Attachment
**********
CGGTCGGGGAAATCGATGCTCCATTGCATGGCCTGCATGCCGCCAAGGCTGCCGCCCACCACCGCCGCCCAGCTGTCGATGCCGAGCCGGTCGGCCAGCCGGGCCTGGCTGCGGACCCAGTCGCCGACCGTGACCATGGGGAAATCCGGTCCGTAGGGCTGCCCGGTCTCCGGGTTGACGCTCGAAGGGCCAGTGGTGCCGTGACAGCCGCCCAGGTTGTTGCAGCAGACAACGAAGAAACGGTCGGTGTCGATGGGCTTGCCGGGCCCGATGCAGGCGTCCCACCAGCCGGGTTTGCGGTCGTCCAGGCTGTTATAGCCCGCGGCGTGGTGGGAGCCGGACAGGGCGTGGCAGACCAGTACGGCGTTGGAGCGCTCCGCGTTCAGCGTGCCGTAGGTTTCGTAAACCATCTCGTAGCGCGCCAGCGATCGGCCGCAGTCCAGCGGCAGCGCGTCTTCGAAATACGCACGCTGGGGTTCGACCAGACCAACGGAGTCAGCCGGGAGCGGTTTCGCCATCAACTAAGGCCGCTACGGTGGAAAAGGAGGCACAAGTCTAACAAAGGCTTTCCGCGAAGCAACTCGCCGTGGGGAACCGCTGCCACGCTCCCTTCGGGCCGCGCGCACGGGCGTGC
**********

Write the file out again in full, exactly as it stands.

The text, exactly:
CGGTCGGGGAAATCGATGCTCCATTGCATGGCCTGCATGCCGCCAAGGCTGCCGCCCACCACCGCCGCCCAGCTGTCGATGCCGAGCCGGTCGGCCAGCCGGGCCTGGCTGCGGACCCAGTCGCCGACCGTGACCATGGGGAAATCCGGTCCGTAGGGCTGCCCGGTCTCCGGGTTGACGCTCGAAGGGCCAGTGGTGCCGTGACAGCCGCCCAGGTTGTTGCAGCAGACAACGAAGAAACGGTCGGTGTCGATGGGCTTGCCGGGCCCGATGCAGGCGTCCCACCAGCCGGGTTTGCGGTCGTCCAGGCTGTTATAGCCCGCGGCGTGGTGGGAGCCGGACAGGGCGTGGCAGACCAGTACGGCGTTGGAGCGCTCCGCGTTCAGCGTGCCGTAGGTTTCGTAAACCATCTCGTAGCGCGCCAGCGATCGGCCGCAGTCCAGCGGCAGCGCGTCTTCGAAATACGCACGCTGGGGTTCGACCAGACCAACGGAGTCAGCCGGGAGCGGTTTCGCCATCAACTAAGGCCGCTACGGTGGAAAAGGAGGCACAAGTCTAACAAAGGCTTTCCGCGAAGCAACTCGCCGTGGGGAACCGCTGCCACGCTCCCTTCGGGCCGCGCGCACGGGCGTGC